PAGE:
So rest easy, travelers: Your plane ride is likely to come with better food options in the (very) near future.

10 Less Well Known International Holidays

This post was posted by thehipmunk on Hipmunk’s Tailwind blog on April 5, 2016.

London and Prague? They’ve so been visited before.

If you’re searching for a vacation destination that’s a little off the beaten path, then look no further than these 10 less well known (but totally awesome) international locales.

1. Agadir, Morocco

It may be one of the best-kept travel secrets: The coastal town of Agadir boasts gorgeous sandy beaches, clear water, and summer temperatures in the 90s or even 100s—making it the perfect place to spend your whole vacation in the ocean. (If those high temps scare you off, simply visit in November or December, when the weather is a bit more temperate.) The prices are just as great as the setting—luxury accommodations start at as low as $100 per night, while more budget-friendly hotels offer rates starting at $18 per night.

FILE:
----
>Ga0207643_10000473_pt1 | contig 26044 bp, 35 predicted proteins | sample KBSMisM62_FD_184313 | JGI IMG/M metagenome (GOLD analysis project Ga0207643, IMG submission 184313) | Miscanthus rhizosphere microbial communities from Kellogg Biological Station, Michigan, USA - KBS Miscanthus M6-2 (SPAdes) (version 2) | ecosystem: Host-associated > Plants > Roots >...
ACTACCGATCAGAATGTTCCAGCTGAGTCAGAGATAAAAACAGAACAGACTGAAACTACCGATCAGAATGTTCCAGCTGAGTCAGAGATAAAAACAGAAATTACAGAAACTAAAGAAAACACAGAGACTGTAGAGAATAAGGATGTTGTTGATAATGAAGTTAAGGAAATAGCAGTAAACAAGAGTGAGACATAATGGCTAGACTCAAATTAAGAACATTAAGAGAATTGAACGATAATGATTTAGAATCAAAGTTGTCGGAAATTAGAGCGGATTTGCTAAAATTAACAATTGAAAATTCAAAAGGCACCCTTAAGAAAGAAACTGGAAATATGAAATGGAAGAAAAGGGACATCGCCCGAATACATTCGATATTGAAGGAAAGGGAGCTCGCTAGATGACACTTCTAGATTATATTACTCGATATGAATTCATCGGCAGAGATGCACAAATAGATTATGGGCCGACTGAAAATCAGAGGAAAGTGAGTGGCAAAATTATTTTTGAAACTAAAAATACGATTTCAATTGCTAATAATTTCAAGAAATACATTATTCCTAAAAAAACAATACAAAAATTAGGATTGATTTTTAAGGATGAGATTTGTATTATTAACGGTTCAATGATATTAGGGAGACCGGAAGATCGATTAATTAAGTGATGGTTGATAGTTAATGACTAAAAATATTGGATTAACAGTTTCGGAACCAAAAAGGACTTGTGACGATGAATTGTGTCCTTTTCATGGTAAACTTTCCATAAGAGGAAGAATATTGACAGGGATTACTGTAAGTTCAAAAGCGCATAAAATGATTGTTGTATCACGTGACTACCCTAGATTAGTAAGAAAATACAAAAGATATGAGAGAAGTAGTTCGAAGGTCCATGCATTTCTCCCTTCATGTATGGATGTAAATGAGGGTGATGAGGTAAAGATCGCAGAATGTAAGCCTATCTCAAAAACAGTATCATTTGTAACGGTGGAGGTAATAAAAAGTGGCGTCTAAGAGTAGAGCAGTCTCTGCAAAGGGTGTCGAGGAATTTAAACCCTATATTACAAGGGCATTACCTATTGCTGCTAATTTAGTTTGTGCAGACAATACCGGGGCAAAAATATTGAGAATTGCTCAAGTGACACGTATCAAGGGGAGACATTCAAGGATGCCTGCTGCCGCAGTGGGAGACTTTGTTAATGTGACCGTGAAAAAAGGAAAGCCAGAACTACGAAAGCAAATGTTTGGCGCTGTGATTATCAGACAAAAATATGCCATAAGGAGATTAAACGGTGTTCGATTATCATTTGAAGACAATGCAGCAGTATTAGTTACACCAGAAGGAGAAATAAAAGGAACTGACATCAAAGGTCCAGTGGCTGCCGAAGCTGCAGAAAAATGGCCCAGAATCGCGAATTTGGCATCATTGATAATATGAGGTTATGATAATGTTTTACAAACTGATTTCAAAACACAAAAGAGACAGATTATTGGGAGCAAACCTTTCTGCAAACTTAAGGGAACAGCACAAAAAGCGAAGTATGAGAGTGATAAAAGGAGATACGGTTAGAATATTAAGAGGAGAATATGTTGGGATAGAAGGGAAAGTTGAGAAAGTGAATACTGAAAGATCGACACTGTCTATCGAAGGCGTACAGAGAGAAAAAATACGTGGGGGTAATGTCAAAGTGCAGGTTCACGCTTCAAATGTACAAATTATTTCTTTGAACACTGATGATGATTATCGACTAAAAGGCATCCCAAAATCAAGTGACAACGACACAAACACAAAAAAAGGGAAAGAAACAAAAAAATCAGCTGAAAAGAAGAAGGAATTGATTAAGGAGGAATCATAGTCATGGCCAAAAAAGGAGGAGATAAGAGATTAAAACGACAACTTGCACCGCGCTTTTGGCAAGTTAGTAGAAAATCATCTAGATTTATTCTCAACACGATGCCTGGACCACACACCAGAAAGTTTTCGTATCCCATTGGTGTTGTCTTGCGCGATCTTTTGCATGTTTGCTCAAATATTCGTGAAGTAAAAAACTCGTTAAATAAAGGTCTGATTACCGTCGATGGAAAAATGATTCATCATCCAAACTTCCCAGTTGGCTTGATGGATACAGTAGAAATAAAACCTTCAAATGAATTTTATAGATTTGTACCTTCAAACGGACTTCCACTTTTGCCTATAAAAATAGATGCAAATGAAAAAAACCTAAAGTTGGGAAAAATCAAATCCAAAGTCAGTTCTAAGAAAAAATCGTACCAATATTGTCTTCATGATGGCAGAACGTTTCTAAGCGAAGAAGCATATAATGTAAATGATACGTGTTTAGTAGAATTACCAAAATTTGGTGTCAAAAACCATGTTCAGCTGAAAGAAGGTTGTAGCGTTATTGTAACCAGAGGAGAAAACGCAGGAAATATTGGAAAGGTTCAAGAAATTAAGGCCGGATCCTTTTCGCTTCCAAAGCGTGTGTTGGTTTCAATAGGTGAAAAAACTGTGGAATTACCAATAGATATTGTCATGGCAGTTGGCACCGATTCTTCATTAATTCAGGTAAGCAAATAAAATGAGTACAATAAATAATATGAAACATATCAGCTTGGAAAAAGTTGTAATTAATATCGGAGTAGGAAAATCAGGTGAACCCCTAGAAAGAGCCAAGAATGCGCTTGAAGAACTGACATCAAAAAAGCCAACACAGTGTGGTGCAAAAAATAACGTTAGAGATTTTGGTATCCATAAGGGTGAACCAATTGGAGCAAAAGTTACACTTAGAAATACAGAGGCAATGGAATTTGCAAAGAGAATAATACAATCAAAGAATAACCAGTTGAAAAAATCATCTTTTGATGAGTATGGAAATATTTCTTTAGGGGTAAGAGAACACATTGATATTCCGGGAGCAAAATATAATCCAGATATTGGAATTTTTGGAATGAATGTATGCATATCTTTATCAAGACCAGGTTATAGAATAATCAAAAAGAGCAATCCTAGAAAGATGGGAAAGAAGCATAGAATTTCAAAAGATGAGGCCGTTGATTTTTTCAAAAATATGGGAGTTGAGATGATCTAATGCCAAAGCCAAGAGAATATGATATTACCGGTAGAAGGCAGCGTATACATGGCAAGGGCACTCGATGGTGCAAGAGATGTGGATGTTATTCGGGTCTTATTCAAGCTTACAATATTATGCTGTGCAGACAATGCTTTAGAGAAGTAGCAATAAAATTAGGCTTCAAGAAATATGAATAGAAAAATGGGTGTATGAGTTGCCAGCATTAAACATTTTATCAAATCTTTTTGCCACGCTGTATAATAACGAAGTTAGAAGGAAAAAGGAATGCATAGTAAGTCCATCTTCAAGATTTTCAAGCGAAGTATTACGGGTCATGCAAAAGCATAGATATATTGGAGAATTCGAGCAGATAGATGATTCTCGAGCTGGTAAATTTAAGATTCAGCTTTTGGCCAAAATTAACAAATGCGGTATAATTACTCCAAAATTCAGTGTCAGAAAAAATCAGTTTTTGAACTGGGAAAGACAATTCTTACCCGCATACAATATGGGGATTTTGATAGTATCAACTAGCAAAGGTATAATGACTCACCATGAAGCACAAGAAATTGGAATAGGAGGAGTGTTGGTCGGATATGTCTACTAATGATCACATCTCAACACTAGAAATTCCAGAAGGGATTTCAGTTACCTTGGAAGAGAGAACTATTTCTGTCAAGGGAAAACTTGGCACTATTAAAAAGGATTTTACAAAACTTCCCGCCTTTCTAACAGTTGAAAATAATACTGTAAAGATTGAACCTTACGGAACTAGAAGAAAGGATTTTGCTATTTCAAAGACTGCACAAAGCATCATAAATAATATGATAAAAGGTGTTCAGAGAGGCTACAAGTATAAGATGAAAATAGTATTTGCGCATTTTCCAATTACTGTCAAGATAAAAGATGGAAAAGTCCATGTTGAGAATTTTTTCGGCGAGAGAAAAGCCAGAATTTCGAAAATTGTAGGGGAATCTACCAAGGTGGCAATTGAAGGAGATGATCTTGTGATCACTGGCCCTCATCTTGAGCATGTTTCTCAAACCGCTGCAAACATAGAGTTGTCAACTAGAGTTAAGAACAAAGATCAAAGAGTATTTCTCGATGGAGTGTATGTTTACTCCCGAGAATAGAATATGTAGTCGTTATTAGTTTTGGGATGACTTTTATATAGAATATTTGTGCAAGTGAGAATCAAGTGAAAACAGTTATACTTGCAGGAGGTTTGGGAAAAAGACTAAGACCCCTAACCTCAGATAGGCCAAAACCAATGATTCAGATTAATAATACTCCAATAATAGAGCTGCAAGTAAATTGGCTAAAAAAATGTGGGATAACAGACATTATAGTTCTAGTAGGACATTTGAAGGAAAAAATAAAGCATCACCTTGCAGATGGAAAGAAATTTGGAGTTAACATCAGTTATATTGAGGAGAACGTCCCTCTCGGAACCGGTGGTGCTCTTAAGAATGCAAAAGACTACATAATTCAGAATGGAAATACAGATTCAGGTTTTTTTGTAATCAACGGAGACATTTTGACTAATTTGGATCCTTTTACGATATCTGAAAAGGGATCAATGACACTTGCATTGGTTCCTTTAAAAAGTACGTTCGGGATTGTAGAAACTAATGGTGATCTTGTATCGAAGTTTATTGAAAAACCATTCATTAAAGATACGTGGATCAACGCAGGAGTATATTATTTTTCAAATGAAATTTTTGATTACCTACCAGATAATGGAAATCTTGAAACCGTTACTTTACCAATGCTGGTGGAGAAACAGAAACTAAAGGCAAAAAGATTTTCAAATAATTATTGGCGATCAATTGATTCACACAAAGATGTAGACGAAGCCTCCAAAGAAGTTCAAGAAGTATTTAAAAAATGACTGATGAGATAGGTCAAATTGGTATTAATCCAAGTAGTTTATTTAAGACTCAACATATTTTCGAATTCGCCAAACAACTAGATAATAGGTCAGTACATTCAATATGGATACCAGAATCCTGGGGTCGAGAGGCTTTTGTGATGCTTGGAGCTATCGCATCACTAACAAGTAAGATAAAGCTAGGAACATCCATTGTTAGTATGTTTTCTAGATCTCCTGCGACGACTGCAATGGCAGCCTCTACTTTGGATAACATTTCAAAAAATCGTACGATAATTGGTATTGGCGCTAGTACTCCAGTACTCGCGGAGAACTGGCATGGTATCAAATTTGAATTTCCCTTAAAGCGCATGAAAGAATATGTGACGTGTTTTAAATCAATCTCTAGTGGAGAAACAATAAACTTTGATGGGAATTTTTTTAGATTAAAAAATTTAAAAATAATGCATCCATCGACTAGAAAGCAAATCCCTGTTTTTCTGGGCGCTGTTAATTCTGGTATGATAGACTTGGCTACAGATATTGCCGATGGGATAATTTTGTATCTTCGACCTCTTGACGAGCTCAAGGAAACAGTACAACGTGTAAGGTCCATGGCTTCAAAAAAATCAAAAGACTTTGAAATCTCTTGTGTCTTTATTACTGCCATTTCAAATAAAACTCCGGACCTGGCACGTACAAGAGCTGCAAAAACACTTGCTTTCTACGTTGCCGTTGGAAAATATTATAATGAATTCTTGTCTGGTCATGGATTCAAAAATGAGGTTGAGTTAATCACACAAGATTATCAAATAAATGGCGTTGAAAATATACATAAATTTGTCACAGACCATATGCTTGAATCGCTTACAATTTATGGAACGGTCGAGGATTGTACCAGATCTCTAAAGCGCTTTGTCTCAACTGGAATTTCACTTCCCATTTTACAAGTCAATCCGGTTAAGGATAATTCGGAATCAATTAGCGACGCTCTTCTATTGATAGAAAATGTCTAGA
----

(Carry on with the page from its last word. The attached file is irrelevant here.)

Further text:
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2. Cartagena, Colombia

Much like Agadir, Cartagena may be one of the most underappreciated beach towns around. The colonial city boasts historic architecture—including monasteries, palaces, and centuries-old walls—in addition to a rich culture and gorgeous beaches. Enjoy the view from a hotel balcony, a horse-drawn carriage, or the sand itself. Accommodations range from high-end luxury to budget-friendly hostels, meaning a relaxing vacation awaits any kind of traveler.

3. Kota Kinabalu, Malaysia

Looking to get away from it all? Then head to Kota Kinabalu, which is located in what is arguably one of the most beautiful places on earth. The city is surrounded by blue mountains, rich forests, and some of the best sunset viewing opportunities around. Stay in one of the area’s resort spas if you’re in need of some serious pampering, or take advantage of more utilitarian hotel offerings if you’re sticking to a tight budget. In either case, relaxation and gorgeous views await.